## Economics Chapter 6 Assignment

Economics

Chapter

6 Assignment

1.

Note that the current and capital accounts in the U.S. Balance of payments

(BOP) are mostly private transactions while the official settlements balance

involves transactions between governments. If trade with China causes more

imports than exports in the balance of merchandise trade account and the

current account. Then there must be more debits than credits in these two

subsets of BOB accounts. Because we didn’t pay for our imports with

sufficient exports, foreigners must loan us money to finance our over

consumption. If the purchases of U.S. stocks and bonds by private sector

foreigners results in a net capital inflow in the capital account that is less

than our current account deficit, then what can the Chinese government do to

make up for the difference in the official settlements balance?

2.

Assume that the U.S. dollar and the Japanese yen are the only two

currencies in the world.

2a A

bilateral nominal exchange rate S is the spot (now) exchange value of one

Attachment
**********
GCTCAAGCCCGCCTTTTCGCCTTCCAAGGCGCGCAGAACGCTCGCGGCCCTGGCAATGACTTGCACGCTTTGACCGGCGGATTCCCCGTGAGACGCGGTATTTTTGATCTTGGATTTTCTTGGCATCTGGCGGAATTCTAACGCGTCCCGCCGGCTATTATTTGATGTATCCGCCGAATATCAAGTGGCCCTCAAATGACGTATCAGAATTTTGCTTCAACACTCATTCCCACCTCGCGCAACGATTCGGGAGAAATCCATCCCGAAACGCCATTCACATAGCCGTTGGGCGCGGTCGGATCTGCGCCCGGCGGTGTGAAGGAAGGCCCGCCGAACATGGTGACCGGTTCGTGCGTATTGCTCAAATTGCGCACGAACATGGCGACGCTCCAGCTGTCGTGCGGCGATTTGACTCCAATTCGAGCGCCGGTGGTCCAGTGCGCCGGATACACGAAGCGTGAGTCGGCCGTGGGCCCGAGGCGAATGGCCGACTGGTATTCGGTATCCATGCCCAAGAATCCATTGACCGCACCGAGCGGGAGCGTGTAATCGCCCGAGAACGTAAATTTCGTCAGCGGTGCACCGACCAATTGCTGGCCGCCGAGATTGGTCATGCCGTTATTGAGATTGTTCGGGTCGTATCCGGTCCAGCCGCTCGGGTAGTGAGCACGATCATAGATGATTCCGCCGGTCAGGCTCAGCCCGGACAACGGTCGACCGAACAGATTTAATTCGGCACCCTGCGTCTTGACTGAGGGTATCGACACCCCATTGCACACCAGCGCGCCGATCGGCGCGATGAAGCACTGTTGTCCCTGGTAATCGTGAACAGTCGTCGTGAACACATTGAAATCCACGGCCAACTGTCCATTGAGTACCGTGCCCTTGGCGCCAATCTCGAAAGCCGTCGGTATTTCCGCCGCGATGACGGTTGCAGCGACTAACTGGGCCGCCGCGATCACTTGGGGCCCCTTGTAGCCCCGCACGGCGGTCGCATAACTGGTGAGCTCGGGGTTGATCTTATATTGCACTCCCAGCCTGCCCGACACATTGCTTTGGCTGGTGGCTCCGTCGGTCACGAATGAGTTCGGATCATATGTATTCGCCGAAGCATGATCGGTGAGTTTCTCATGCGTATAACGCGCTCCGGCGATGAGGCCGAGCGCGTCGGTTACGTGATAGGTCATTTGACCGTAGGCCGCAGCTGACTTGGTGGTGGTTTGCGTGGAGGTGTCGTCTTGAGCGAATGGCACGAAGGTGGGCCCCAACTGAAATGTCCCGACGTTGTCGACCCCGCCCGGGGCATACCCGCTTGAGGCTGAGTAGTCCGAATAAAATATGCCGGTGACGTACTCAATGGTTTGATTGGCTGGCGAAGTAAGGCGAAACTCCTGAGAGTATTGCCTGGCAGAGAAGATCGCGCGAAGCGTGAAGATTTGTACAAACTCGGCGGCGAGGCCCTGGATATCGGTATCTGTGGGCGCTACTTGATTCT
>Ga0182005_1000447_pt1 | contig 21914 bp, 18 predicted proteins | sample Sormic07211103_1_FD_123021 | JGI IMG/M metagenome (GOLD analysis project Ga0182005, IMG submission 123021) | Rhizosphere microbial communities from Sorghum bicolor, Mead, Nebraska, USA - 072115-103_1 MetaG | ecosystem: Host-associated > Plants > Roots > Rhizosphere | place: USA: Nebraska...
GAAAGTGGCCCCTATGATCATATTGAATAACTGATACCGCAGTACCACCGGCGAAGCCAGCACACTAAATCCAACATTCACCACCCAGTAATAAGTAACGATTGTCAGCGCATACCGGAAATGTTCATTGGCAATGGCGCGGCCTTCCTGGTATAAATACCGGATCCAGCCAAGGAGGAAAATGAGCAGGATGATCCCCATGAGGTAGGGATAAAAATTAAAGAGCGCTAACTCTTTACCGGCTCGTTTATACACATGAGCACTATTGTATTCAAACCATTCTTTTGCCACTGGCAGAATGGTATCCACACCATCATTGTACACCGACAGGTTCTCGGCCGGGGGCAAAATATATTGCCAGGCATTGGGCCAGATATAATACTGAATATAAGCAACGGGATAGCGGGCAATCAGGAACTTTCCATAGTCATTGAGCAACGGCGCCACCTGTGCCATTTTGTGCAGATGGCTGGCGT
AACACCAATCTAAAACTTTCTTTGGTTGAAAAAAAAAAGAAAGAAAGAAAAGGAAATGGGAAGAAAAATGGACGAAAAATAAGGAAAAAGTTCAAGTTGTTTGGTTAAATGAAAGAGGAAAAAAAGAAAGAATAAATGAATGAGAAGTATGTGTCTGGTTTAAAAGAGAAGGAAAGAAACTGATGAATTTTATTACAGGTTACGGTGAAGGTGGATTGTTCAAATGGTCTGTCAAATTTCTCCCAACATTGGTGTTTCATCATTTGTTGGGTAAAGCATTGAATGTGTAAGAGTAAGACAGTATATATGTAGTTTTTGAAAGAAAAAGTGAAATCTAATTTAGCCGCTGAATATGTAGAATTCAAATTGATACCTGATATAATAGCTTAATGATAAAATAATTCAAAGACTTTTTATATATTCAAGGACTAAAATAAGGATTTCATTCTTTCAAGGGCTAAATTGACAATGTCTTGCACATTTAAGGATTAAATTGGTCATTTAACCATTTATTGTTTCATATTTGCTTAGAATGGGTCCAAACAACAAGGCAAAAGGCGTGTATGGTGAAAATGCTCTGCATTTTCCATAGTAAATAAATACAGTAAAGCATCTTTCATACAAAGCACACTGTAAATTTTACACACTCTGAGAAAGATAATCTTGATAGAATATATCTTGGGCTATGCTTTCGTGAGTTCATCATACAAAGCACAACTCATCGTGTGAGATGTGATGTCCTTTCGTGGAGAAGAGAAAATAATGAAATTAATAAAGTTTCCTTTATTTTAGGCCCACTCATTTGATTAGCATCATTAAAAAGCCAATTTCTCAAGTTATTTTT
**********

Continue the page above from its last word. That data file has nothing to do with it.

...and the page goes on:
currency in terms of the other and S can be written as dollars per 1 yen

or yen per 1 dollar. If S = yen/1 dollar = 76.92 then the inverse 1/S

gives dollars per 1 yen where 1/S = 1/(yen/1 dollar) = 1/76.92

= .013. If the 1/S increases to .014, has the dollar

appreciated (1 dollar is worth more yen) or depreciated (1 dollar is worth

less yen)? Explain.

2b. Changes

in demand and supply in the foreign exchange (FX) market determine the value of

floating exchange rates S. If S is expresses as S = yen/1

dollar, then we have the FX market in terms of the demand and supply of

dollars. (If S = dollars/1 yen, then we get the FX market